We can all think back to when we got our first period. I can remember being shocked that every woman I knew went through this on a monthly basis. I said to myself, “This is a trip and I want a refund!”
Just as I did, you experienced a mixture of uncertainty, fear and some physical discomfort as well. If you had questions, especially If you grew up before Google, the answer was probably, “It’s just a part of being a woman”.
When does “a part of being a woman” or regular menstrual cramps cross the line into a medical condition?
Many women and young girls are suffering with agonizing pain and they believe that it’s the norm. Well, I’m here to say, "It’s not."
I’m thankful that the woman I call “Ma” knew that my pains were abnormal. She accompanied me to countless appointments, and fought to find answers. As a high school junior, my sights were set on prom, running track, and college applications, but in the same year I was diagnosed with endometriosis.
What is Endometriosis?
When you have your period (Aunt Flo, Crimson Tide, Big Red or whatever you like to call it), the lining of the uterus sheds and exits your body. With endometriosis, some of the lining sheds, attaches, and grows in places like the ovaries, fallopian tubes, bladder, pelvis and in rare cases the lungs!
How Do You Know If You Have Endometriosis?
What we feel is usually the first indicator that something is going wrong. That is why it’s important for women and young girls to know that all menstrual pain is not a normal part of womanhood. A woman or young lady experiencing the following could be diagnosed with endometriosis:
Excruciating menstrual cramps that only get worse
Severe low back pain and pelvic pain during, before or after your period
Pain during sex
Heavy bleeding and long-lasting cycles
Feeling sick to your stomach with diarrhea and/or vomiting during your period
Severe abdominal pain
Most women are not alarmed by these symptoms because they’ve been conditioned to believe that this is all a normal part of being a woman.
Once you make a visit to your gynecologist with this list of symptoms in hand, a diagnostic ultrasound will be ordered. The ultrasound will show if you have any ovarian cysts present or other changes in the pelvis that can be caused by endometriosis.
An ultrasound alone will not diagnose you with endometriosis. Laparoscopy, a surgical procedure in which the doctor sees endometrial growths or tests tissue samples, is the only way to diagnose endometriosis.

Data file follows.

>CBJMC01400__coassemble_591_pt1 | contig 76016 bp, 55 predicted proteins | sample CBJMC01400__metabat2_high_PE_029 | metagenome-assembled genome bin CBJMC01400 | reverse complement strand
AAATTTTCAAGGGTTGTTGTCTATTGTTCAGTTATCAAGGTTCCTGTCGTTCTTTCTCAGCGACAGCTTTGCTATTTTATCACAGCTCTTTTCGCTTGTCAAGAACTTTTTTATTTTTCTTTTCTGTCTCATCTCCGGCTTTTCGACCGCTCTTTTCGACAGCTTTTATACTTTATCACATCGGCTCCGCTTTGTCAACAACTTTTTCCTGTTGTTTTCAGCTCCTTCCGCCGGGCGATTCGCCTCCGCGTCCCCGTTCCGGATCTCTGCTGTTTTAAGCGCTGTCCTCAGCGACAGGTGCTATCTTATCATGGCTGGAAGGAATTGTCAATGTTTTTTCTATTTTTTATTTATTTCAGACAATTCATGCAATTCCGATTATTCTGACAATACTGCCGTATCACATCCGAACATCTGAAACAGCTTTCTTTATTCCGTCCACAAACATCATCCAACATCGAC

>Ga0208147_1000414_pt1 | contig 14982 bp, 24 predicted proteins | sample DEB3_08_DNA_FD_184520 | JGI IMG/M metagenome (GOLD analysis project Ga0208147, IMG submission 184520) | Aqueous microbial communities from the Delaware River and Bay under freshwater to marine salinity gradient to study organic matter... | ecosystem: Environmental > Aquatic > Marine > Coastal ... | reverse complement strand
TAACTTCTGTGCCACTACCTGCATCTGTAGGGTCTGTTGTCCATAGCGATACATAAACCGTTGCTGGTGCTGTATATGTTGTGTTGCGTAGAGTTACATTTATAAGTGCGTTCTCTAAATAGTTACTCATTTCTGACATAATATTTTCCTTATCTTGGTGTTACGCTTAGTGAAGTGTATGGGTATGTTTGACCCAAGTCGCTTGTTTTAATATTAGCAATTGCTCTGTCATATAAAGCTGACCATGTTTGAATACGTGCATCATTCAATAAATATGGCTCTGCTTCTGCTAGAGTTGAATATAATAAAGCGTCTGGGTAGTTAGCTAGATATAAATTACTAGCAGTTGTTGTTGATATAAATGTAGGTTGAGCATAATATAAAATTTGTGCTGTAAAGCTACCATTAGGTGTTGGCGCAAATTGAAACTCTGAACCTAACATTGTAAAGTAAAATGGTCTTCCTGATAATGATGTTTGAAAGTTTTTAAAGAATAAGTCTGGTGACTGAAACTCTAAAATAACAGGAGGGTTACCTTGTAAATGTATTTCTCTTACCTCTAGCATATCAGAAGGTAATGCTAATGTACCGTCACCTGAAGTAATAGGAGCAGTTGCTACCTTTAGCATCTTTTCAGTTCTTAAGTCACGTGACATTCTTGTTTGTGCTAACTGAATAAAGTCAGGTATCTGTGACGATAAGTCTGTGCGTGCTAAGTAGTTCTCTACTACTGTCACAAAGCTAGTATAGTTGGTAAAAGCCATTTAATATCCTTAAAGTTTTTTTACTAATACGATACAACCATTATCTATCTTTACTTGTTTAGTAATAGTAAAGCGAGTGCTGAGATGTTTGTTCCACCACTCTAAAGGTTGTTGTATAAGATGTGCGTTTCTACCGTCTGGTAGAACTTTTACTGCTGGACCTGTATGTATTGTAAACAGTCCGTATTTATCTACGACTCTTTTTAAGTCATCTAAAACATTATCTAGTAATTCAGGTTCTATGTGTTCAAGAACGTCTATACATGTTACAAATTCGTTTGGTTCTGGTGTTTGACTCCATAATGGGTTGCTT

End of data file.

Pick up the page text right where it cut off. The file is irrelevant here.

Unfortunately, many women do not discover that they have the disease until they try conceiving a child. Endometriosis may cause infertility, but women with endometriosis do successfully have children.
How Does A Woman Get Endometriosis?
Endometriosis is not a STD or STI so you can’t “catch it”. It is thought to be an autoimmune disease. Doctors are still not sure what causes it, but they have a few theories.
Some believe (and so do I) that during menstruation, some of the lining of the uterus flows backwards (retrograde) and attaches to areas outside of the uterus.
Having a family member with endometriosis, a pre-existing autoimmune disease or a condition that interferes with menstrual flow can make you more likely to be diagnosed with endometriosis. If you have never had a child, have periods that last for longer than 7 days or are between the ages of 30-40 years old, your chances for endometriosis.
Is There a Cure For Endometriosis?
Like many autoimmune diseases, there is not a cure for endometriosis. Several organizations like the Endometriosis Association, Endometriosis Foundation of America and EndoWarriors are working to raise awareness, fund research and support women with the disease. There is not a way to prevent endometriosis, but there are ways to cope with the symptoms.
Eating a gluten-free diet that is low in caffeine, red meat and alcohol has been known to offer some decrease in severity of symptoms. Keeping your weight and body fat percentage (25-31% is considered acceptable for women) at a healthy level will also aid in managing endometriosis.
Recently, a new drug named Orlissa, was put on the market to help women with endometriosis manage their pain. When symptoms become unbearable, some woman make the decision to have a complete or partial hysterectomy (surgical removal of the uterus or uterus, Fallopian tubes and ovaries). You and your doctor should create the best plan for your symptoms and lifestyle.
A Hopeful Future
I hope that each woman who reads this will educate another woman or young lady on what endometriosis is. The symptoms listed above are not a beautiful rite of passage into womanhood.
If you are diagnosed with endometriosis, it’s not the end of your world. With the help of God, my husband, parents and a few good doctors, I am a mom who manages endometriosis daily.
Practicing self-care, maintaining physical, mental and spiritual health, and having a support system will get you through the tough times. Remember, you are not alone in this. Together, we got this!